Hearing aid technology is improving all the time, with innovative improvements being designed within them to enhance the hearing experience of wearers. But the basic parts of a hearing aid which allows them to work consists of:
- A microphone
- An amplifier (Which is more commonly a computer chip in modern hearing aids)
- A speaker
This is how hearing aids work:
Sound is received by the hearing aid microphone. The microphone then converts the sound waves into electric signals that are sent to the amplifier. The amplifier increases the strength of these signals and sends them to the ear through the speaker.
Hearing aids are particularly effective in improving hearing and speech comprehension for people with hearing loss as a result of damage to the small sensory cells (hair cells) in the inner ear – known as sensorineural hearing loss.
Because the hearing aid magnifies sound vibrations entering the ear, the surviving hair cells can detect this magnification and convert the sound vibrations into neural signals that are passed along to the brain.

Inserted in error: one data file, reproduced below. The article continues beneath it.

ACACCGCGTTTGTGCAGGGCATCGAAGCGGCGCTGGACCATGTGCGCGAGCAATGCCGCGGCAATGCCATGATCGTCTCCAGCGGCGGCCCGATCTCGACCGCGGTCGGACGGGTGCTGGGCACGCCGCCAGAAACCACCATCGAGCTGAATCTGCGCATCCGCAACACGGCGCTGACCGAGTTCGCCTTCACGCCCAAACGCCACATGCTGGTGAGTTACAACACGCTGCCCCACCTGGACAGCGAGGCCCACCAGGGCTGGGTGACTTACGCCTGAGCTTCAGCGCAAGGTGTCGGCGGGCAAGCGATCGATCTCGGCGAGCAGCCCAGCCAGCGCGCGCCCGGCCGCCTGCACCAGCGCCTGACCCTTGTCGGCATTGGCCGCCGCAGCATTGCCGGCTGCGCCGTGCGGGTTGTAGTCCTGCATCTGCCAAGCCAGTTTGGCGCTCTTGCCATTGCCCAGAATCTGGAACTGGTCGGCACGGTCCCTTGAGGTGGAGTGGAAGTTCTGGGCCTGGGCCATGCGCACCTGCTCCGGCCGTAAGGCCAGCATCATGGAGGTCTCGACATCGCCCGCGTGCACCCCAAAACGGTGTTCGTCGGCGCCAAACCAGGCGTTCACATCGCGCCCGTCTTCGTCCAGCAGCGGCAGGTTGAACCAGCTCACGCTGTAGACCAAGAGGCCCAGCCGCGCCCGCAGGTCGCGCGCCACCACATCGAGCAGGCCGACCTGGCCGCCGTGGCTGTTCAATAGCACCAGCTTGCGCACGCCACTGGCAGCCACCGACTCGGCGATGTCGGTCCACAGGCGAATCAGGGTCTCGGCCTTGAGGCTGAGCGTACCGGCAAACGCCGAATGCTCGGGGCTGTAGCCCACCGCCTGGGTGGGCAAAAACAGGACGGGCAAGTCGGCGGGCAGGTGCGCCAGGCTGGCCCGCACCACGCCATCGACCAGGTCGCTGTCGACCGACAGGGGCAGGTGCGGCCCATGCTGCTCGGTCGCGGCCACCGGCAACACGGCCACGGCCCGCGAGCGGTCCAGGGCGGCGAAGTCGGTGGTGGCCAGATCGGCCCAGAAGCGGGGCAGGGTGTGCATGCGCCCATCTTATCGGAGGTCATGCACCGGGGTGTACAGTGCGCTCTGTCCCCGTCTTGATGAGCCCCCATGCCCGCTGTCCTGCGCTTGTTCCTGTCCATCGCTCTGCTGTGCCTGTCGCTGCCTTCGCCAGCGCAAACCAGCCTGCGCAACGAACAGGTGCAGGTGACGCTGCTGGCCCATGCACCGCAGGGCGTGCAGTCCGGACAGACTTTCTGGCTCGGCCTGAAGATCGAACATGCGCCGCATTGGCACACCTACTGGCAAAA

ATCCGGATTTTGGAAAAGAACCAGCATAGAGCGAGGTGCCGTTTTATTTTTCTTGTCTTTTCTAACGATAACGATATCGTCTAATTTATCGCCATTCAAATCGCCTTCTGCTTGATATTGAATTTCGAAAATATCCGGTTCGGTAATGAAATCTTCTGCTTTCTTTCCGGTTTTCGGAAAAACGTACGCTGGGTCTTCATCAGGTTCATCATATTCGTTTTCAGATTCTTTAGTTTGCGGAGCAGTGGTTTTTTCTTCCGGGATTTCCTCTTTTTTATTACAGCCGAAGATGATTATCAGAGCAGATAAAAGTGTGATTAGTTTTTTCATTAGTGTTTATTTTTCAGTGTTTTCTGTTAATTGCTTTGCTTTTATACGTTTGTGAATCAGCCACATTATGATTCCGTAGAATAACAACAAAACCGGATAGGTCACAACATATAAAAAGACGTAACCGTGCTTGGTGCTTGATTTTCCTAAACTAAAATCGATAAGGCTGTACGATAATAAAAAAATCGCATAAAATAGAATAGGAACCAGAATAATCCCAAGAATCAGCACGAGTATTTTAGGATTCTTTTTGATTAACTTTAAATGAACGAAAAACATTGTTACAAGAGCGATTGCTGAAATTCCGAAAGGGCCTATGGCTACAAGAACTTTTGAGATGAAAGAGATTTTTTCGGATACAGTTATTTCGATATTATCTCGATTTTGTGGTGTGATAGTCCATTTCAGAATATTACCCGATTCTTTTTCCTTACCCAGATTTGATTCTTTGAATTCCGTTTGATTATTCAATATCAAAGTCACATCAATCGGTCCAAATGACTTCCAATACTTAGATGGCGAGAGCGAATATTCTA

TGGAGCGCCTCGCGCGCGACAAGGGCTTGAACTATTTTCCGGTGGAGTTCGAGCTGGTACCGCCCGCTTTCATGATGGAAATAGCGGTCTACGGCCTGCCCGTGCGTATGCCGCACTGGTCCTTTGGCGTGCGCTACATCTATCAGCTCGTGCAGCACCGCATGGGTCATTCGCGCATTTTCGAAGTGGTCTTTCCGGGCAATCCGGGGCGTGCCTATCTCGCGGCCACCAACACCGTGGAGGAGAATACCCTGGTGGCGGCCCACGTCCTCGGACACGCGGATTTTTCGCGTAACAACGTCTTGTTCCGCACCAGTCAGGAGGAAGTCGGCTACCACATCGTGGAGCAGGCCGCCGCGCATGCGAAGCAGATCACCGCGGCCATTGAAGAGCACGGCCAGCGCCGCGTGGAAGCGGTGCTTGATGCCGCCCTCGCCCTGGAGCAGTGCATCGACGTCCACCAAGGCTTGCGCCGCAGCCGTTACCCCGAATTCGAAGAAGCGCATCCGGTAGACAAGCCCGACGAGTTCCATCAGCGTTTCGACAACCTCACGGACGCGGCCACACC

The amount of amplification required varies depending on the level of a person’s hearing loss. In cases of very severe hearing loss or inner ear damage it may be the case that even the greatest levels of amplification that are possible for a hearing aid will be ineffective.
But we no longer stop there. Hearing aids are now essentially computers in your ears, further than that they are wireless, transmitting, Bluetooth enabled computers. So a pair of hearing aids are no longer working separately, but sharing information with each other to help you hear more effectively. They can be connected to your mobile phone, so you can take phone calls, stream music and control the aids via an app on your smartphone. We can even send the sound of the TV straight into your hearing aids – essentially turning your hearing aids into a pair of wireless headphones!